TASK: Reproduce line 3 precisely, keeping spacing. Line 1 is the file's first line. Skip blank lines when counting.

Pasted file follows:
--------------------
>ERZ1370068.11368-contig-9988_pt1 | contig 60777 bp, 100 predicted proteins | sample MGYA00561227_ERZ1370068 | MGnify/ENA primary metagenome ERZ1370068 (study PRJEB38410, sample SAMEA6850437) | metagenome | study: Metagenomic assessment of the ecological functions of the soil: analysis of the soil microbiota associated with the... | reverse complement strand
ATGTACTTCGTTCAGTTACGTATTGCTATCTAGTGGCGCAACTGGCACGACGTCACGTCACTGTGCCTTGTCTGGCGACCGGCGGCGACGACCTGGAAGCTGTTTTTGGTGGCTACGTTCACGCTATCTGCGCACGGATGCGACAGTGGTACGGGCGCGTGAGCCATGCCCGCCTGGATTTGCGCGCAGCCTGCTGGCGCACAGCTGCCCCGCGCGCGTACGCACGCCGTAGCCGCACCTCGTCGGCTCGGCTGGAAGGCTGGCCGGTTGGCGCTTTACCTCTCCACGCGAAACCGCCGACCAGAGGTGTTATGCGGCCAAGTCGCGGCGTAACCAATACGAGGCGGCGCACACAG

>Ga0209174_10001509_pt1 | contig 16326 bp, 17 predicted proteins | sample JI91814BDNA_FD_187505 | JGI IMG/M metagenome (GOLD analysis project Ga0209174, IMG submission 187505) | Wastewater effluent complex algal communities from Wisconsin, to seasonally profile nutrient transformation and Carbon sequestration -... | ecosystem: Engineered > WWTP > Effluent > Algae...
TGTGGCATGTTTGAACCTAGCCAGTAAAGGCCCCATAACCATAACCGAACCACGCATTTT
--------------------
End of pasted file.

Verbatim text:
>Ga0209174_10001509_pt1 | contig 16326 bp, 17 predicted proteins | sample JI91814BDNA_FD_187505 | JGI IMG/M metagenome (GOLD analysis project Ga0209174, IMG submission 187505) | Wastewater effluent complex algal communities from Wisconsin, to seasonally profile nutrient transformation and Carbon sequestration -... | ecosystem: Engineered > WWTP > Effluent > Algae...